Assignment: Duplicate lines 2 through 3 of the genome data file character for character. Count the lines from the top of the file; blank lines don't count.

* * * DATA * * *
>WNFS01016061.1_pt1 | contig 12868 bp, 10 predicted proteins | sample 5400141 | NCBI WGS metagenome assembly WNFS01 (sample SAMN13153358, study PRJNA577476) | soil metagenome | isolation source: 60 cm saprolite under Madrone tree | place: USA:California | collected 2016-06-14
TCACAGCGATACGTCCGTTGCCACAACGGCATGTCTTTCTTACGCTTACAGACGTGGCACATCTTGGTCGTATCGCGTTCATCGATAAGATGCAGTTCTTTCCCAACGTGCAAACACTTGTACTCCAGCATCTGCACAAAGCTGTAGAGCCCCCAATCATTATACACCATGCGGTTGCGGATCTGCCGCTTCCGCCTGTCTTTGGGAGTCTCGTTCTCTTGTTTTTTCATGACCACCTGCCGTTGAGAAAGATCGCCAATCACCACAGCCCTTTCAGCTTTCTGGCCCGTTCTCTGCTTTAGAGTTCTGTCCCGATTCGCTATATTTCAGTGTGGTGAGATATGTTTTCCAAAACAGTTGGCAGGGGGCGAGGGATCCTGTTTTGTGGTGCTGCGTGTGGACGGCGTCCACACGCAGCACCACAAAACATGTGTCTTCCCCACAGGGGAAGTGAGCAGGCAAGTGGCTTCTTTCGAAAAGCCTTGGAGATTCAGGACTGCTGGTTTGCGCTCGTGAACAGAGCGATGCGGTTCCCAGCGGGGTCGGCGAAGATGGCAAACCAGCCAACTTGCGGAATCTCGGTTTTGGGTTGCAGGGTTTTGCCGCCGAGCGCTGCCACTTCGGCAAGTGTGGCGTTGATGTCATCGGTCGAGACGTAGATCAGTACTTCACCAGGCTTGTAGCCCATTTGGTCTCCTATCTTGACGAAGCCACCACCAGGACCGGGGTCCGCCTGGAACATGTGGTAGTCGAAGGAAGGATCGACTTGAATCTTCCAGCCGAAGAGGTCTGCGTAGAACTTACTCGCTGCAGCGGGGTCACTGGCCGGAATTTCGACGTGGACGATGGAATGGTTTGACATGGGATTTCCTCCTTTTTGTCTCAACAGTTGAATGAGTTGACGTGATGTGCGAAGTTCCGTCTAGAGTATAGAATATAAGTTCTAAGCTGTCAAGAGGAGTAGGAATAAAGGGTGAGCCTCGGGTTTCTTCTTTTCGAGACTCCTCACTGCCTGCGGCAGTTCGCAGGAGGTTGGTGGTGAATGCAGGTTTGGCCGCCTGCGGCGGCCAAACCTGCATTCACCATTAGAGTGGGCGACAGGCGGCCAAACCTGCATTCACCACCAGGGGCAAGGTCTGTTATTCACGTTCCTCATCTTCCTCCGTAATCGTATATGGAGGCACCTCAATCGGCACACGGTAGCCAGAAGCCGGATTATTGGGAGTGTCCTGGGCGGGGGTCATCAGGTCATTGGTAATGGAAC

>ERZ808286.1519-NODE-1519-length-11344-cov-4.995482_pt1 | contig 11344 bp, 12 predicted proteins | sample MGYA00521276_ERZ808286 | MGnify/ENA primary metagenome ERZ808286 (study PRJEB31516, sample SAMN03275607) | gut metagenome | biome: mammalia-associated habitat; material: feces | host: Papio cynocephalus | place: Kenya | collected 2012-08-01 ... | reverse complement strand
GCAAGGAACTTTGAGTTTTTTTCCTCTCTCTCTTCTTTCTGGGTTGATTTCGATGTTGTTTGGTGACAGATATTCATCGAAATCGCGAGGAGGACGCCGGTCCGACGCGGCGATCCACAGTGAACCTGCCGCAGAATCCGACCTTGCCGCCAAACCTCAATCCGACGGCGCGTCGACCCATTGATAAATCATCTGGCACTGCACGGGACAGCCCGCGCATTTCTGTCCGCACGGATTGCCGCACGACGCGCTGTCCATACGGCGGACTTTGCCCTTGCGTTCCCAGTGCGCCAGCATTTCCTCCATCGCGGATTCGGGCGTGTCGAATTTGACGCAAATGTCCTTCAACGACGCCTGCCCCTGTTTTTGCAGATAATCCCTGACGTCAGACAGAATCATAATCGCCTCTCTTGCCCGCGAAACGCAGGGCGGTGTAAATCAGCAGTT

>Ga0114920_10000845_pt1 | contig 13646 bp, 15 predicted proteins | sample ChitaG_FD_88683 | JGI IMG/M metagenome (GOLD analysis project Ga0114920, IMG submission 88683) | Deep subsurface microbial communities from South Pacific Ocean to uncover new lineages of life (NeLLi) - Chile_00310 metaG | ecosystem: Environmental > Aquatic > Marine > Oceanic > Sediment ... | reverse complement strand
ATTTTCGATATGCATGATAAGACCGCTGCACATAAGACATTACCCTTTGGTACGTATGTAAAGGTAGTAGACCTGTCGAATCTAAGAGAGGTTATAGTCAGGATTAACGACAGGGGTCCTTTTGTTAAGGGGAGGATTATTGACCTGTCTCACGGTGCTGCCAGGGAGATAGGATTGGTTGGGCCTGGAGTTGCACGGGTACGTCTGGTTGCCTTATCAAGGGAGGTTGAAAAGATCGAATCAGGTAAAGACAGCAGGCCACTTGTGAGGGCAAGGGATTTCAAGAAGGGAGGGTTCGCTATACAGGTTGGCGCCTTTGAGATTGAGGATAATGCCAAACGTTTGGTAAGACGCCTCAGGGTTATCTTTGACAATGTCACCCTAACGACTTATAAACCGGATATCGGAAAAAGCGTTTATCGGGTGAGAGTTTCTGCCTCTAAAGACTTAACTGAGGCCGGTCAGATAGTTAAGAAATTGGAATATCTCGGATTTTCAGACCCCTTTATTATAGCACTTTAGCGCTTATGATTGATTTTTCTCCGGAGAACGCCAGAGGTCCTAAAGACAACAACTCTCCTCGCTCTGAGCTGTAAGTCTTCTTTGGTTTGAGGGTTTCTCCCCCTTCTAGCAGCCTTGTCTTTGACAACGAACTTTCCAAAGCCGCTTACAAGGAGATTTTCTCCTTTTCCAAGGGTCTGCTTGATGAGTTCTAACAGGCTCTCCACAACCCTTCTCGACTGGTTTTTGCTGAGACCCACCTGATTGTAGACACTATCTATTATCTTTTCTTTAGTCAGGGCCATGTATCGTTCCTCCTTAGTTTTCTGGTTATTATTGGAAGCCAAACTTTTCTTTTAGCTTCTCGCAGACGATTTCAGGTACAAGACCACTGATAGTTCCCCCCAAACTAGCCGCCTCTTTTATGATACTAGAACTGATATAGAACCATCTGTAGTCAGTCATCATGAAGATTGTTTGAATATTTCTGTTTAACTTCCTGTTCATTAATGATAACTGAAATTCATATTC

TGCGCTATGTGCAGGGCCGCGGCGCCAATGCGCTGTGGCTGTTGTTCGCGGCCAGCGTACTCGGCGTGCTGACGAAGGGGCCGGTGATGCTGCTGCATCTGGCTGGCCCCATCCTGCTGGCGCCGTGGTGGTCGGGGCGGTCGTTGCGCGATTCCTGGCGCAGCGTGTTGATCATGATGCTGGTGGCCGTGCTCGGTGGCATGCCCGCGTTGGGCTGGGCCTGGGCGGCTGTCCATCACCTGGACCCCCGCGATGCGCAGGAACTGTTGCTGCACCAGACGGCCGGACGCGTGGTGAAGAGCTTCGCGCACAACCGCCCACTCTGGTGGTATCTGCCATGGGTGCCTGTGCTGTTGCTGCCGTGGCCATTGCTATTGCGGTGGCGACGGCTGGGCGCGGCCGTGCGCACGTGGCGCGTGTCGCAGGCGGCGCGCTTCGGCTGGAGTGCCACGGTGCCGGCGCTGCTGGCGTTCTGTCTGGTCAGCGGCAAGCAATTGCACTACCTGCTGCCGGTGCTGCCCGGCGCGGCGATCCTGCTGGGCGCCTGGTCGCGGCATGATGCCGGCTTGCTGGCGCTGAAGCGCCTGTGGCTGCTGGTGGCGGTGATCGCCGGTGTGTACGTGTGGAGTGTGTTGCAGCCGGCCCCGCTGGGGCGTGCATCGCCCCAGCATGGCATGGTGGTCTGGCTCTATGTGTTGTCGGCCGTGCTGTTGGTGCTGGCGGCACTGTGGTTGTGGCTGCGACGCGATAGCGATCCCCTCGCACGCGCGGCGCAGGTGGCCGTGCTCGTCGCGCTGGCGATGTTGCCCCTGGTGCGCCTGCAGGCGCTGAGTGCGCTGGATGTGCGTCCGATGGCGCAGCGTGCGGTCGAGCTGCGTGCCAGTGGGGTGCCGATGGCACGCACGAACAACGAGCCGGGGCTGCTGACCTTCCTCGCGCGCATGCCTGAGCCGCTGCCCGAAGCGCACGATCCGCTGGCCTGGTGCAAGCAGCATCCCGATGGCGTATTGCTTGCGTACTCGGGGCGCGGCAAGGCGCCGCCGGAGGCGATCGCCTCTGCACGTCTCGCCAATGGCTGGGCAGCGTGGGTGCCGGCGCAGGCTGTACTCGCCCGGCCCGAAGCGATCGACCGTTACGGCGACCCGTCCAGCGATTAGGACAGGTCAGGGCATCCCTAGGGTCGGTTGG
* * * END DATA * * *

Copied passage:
TCACAGCGATACGTCCGTTGCCACAACGGCATGTCTTTCTTACGCTTACAGACGTGGCACATCTTGGTCGTATCGCGTTCATCGATAAGATGCAGTTCTTTCCCAACGTGCAAACACTTGTACTCCAGCATCTGCACAAAGCTGTAGAGCCCCCAATCATTATACACCATGCGGTTGCGGATCTGCCGCTTCCGCCTGTCTTTGGGAGTCTCGTTCTCTTGTTTTTTCATGACCACCTGCCGTTGAGAAAGATCGCCAATCACCACAGCCCTTTCAGCTTTCTGGCCCGTTCTCTGCTTTAGAGTTCTGTCCCGATTCGCTATATTTCAGTGTGGTGAGATATGTTTTCCAAAACAGTTGGCAGGGGGCGAGGGATCCTGTTTTGTGGTGCTGCGTGTGGACGGCGTCCACACGCAGCACCACAAAACATGTGTCTTCCCCACAGGGGAAGTGAGCAGGCAAGTGGCTTCTTTCGAAAAGCCTTGGAGATTCAGGACTGCTGGTTTGCGCTCGTGAACAGAGCGATGCGGTTCCCAGCGGGGTCGGCGAAGATGGCAAACCAGCCAACTTGCGGAATCTCGGTTTTGGGTTGCAGGGTTTTGCCGCCGAGCGCTGCCACTTCGGCAAGTGTGGCGTTGATGTCATCGGTCGAGACGTAGATCAGTACTTCACCAGGCTTGTAGCCCATTTGGTCTCCTATCTTGACGAAGCCACCACCAGGACCGGGGTCCGCCTGGAACATGTGGTAGTCGAAGGAAGGATCGACTTGAATCTTCCAGCCGAAGAGGTCTGCGTAGAACTTACTCGCTGCAGCGGGGTCACTGGCCGGAATTTCGACGTGGACGATGGAATGGTTTGACATGGGATTTCCTCCTTTTTGTCTCAACAGTTGAATGAGTTGACGTGATGTGCGAAGTTCCGTCTAGAGTATAGAATATAAGTTCTAAGCTGTCAAGAGGAGTAGGAATAAAGGGTGAGCCTCGGGTTTCTTCTTTTCGAGACTCCTCACTGCCTGCGGCAGTTCGCAGGAGGTTGGTGGTGAATGCAGGTTTGGCCGCCTGCGGCGGCCAAACCTGCATTCACCATTAGAGTGGGCGACAGGCGGCCAAACCTGCATTCACCACCAGGGGCAAGGTCTGTTATTCACGTTCCTCATCTTCCTCCGTAATCGTATATGGAGGCACCTCAATCGGCACACGGTAGCCAGAAGCCGGATTATTGGGAGTGTCCTGGGCGGGGGTCATCAGGTCATTGGTAATGGAAC

>ERZ808286.1519-NODE-1519-length-11344-cov-4.995482_pt1 | contig 11344 bp, 12 predicted proteins | sample MGYA00521276_ERZ808286 | MGnify/ENA primary metagenome ERZ808286 (study PRJEB31516, sample SAMN03275607) | gut metagenome | biome: mammalia-associated habitat; material: feces | host: Papio cynocephalus | place: Kenya | collected 2012-08-01 ... | reverse complement strand